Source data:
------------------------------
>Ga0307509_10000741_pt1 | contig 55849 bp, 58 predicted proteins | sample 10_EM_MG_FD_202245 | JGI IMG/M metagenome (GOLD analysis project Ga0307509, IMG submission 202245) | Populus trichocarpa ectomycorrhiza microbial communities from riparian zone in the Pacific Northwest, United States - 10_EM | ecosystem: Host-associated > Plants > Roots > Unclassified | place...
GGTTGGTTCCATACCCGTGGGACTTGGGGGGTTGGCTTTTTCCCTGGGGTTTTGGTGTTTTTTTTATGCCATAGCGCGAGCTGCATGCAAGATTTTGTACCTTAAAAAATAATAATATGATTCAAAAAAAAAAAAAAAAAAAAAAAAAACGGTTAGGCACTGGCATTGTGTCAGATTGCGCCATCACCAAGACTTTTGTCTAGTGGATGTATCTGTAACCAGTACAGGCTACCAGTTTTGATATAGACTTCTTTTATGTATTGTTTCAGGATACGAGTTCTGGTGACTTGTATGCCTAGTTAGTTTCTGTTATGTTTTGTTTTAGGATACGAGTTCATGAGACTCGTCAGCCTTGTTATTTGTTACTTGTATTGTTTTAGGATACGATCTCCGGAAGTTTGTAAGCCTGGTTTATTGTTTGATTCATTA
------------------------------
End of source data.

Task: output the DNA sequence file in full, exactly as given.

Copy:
>Ga0307509_10000741_pt1 | contig 55849 bp, 58 predicted proteins | sample 10_EM_MG_FD_202245 | JGI IMG/M metagenome (GOLD analysis project Ga0307509, IMG submission 202245) | Populus trichocarpa ectomycorrhiza microbial communities from riparian zone in the Pacific Northwest, United States - 10_EM | ecosystem: Host-associated > Plants > Roots > Unclassified | place...
GGTTGGTTCCATACCCGTGGGACTTGGGGGGTTGGCTTTTTCCCTGGGGTTTTGGTGTTTTTTTTATGCCATAGCGCGAGCTGCATGCAAGATTTTGTACCTTAAAAAATAATAATATGATTCAAAAAAAAAAAAAAAAAAAAAAAAAACGGTTAGGCACTGGCATTGTGTCAGATTGCGCCATCACCAAGACTTTTGTCTAGTGGATGTATCTGTAACCAGTACAGGCTACCAGTTTTGATATAGACTTCTTTTATGTATTGTTTCAGGATACGAGTTCTGGTGACTTGTATGCCTAGTTAGTTTCTGTTATGTTTTGTTTTAGGATACGAGTTCATGAGACTCGTCAGCCTTGTTATTTGTTACTTGTATTGTTTTAGGATACGATCTCCGGAAGTTTGTAAGCCTGGTTTATTGTTTGATTCATTA